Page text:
Generally Speaking: A healing genuinessBy MARILYN TINNIN COLUMNIST,
The year was 1994.
There were a lot of things happening in my life, and none of them were very good.
However, like any well brought up Southern girl, I was adept at putting on my smile as easily as I put on my lipstick. (And I really love my lipstick.) Even my closest friends thought I was quite “together.”
My family had recently joined a new church, and while I was shopping for my official ladies’ church circle, a friend invited me to try hers as a guest.
I was careful to wear the obligatory proper face for the other “church ladies.”
I knew exactly what to expect and how to blend in easily.
Isn’t it amazing the way God seems to hunt us down and make us face ourselves at times?
He was after me that morning.
The speaker led off with something like Proverbs 14:13 which says, “Even in laughter, the heart may ache.”
I felt like someone had ripped my mask right off my face.
I remember that my mouth became very dry—maybe my body was reminding my spirit of a thirst that was in desperate need of…something…Living Water, perhaps? I fought the tears for the next half hour as I hung on Barbara Crespino’s every word.
She basically shared her life story, and it was not fairytale or perfect or spectacular in any way.
There had been happy times, sad times and a few significant disappointments — wouldn’t you call that real?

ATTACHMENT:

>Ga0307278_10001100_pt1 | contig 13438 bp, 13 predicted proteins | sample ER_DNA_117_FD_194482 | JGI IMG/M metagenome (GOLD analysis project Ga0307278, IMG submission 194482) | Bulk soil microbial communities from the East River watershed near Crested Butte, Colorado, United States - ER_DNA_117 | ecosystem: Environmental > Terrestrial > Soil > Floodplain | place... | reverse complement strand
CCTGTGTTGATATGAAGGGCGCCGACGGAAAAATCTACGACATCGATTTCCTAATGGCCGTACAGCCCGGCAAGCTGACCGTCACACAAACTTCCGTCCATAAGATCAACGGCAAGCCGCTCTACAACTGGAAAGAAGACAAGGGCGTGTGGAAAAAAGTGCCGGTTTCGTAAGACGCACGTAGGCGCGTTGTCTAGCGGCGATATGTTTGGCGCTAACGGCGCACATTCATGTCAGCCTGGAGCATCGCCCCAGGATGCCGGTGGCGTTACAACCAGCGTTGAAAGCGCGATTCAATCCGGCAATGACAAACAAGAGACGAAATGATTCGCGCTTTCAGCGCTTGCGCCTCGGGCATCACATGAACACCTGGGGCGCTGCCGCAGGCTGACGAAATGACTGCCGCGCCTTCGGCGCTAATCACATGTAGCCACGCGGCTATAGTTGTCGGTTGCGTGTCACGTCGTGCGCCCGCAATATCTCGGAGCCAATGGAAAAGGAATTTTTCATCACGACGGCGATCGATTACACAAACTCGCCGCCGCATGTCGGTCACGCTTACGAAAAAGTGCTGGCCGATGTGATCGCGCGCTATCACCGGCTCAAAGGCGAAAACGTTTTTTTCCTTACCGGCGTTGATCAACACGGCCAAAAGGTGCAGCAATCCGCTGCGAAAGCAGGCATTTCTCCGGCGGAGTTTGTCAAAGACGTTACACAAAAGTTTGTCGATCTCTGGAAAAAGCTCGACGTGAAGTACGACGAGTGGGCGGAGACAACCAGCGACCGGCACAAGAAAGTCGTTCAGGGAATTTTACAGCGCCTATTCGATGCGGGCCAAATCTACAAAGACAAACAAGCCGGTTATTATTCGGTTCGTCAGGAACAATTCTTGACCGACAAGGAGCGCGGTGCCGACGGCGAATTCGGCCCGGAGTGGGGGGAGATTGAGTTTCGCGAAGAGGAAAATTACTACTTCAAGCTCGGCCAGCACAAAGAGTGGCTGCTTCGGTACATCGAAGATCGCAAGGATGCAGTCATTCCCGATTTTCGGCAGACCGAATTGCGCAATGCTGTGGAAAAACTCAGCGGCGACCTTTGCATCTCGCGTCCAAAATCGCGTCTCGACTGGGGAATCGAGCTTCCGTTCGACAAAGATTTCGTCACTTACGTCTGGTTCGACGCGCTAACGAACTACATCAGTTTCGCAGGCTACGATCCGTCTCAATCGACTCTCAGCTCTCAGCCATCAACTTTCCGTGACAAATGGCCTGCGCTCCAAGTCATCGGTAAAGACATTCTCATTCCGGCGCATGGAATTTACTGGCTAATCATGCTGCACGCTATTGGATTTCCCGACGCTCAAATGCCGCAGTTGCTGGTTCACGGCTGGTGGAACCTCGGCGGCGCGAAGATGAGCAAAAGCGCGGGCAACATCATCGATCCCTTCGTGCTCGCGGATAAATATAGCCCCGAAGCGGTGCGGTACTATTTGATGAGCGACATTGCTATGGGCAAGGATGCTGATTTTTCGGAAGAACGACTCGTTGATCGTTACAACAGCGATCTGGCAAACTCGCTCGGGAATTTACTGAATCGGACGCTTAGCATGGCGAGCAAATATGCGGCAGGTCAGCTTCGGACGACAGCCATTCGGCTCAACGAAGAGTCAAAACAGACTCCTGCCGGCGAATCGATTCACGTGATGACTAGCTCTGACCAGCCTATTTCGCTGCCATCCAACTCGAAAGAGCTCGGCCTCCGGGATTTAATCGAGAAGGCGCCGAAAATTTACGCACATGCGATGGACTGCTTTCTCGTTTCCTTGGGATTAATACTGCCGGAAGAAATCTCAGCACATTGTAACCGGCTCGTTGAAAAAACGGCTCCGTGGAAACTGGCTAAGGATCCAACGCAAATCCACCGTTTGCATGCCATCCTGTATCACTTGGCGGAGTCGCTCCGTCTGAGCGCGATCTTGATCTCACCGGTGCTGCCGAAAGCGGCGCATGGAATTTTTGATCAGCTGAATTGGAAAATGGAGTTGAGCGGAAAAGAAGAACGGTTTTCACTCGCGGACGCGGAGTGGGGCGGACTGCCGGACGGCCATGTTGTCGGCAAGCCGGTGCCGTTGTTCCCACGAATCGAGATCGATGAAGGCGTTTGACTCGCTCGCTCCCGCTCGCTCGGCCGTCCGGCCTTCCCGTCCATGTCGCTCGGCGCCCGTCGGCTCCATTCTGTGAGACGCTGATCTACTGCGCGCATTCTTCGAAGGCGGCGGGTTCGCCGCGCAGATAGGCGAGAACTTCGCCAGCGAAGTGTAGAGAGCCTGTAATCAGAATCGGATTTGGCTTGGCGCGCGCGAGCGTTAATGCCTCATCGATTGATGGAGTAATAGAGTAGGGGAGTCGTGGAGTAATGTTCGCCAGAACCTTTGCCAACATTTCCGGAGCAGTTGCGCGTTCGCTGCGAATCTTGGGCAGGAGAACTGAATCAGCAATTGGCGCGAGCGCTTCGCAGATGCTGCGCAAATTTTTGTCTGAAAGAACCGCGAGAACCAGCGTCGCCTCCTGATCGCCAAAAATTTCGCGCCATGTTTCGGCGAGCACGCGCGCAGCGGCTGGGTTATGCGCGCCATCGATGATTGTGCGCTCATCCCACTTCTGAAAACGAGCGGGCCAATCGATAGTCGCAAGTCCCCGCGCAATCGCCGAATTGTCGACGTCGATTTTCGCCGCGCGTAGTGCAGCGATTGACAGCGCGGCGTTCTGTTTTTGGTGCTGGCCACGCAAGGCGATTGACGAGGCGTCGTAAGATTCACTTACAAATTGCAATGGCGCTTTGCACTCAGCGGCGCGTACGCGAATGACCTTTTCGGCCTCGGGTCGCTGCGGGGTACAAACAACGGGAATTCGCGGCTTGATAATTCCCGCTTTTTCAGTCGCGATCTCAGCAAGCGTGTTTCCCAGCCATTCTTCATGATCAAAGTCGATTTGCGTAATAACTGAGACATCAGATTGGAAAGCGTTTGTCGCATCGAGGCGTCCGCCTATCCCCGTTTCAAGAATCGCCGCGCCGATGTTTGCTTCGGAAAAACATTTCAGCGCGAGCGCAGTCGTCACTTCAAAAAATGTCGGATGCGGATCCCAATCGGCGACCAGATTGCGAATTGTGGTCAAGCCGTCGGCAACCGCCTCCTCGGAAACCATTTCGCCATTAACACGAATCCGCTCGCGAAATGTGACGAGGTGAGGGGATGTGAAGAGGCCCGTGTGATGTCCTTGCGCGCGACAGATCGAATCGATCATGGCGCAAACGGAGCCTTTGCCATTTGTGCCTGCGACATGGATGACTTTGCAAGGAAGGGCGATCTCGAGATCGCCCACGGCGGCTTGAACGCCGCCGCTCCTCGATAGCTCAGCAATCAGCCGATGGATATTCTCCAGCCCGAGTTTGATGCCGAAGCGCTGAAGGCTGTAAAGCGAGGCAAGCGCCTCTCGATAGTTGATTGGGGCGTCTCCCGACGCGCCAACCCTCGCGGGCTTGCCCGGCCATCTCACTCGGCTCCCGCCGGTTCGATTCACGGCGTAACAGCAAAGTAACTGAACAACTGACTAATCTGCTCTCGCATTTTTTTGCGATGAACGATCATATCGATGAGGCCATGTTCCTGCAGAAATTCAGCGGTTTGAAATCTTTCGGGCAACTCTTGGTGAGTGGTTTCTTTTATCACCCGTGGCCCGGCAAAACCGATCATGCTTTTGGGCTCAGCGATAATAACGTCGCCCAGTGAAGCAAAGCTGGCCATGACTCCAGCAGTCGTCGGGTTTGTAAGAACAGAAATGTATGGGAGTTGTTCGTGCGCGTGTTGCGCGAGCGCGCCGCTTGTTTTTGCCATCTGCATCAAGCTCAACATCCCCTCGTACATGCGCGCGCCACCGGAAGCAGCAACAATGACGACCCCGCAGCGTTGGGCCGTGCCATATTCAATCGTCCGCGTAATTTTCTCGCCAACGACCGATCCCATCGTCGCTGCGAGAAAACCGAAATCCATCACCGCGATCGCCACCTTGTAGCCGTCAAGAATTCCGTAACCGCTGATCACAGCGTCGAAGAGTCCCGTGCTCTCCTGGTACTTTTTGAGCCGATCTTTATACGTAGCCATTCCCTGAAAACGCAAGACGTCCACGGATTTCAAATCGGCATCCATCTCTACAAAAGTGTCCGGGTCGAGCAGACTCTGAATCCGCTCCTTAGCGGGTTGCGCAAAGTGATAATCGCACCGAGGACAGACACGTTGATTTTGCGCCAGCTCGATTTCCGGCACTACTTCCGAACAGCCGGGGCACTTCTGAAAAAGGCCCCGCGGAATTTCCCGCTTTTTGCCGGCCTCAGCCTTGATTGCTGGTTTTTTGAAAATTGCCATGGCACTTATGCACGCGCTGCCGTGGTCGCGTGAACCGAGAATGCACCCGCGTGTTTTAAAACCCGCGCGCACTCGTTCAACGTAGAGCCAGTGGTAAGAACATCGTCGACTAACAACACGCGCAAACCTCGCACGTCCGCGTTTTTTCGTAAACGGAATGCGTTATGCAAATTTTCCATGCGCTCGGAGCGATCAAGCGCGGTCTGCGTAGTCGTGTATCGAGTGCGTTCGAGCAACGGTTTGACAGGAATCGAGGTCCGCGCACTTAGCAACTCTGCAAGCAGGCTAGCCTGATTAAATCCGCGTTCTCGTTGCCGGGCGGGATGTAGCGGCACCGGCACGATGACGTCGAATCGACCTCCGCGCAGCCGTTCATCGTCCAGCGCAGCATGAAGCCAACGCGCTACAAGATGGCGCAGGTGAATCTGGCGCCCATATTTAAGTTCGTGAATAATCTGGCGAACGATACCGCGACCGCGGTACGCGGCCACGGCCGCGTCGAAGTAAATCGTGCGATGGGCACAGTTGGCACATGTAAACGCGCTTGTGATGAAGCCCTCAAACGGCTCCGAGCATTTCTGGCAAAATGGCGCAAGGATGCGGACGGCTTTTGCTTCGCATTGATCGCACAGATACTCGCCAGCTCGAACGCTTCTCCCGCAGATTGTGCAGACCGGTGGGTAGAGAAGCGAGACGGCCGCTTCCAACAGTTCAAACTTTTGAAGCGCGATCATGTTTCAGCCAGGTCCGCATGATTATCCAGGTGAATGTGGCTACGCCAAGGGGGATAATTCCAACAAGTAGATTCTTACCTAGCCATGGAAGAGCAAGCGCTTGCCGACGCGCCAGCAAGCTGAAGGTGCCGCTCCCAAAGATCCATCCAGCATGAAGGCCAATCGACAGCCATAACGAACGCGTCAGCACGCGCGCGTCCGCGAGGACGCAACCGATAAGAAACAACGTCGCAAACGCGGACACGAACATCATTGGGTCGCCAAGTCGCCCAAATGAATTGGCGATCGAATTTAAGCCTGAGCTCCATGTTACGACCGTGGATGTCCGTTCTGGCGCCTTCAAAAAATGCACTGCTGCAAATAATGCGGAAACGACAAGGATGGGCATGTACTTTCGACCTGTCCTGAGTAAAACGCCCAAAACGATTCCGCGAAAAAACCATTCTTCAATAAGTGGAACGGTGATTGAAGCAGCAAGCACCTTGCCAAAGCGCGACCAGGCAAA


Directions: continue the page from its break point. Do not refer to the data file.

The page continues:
She was very real.
There was a winsome quality about Barbara.
She was easy to love and easy to respect.
She seemed so approachable, but I was dealing with my dry mouth and my close-to-the-surface tears that day so I did not introduce myself.
I didn’t cry either —at least not right then—I kept my frozen smiley face intact, but was very moved and caught completely off guard by her story.
As much as I wanted to talk to her, I was too afraid of losing my composure in front of everyone else.
The rest of the world may not care, but it has always been the mark of a true Southern lady to hang on to a certain stoic dignity at all costs.
Actually, I think that was probably the last time I clutched mine so tightly.
Several months passed before I wrote to tell her the impact she had had on me that day.
Something about her real-heart willingness to show her vulnerability drew me to the Savior she spoke about with such tenderness and authentic devotion.
I knew she loved Him and that she had a distinct confidence that He loved her, too. I wanted to know Jesus the way she knew Jesus.
She had given a significant clue to such a pursuit.
She spoke of early morning meetings with the Lord—before the noisy world intruded.
I had tried the quiet time routine before, but something was different this time.
It is a habit that actually continues to this day.
At times, that habit has served to strengthen the relationship that heals my heart and holds my life together,
And, at times, I confess that habit has been little more than a routine without passion and with little personal meaning as I strayed into whole seasons when I let the world divide my heart, consume my attention and dilute my love for the One who loves me most.
My friend Barbara went to be with Jesus a number of years ago after a very long battle with the “C” word.
We did enjoy several years of friendship, and she was an amazing mentor.
I think of her so often when I curl up with my Bible, my journal, and a hot cup of coffee first thing in the morning.
Her friendship and her example gave me a gift that has made all the difference in my life.
I am convinced that if we all lived our Christian faith as authentically as Barbara Crespino lived hers, we would quickly change the culture around us.
Just a thought.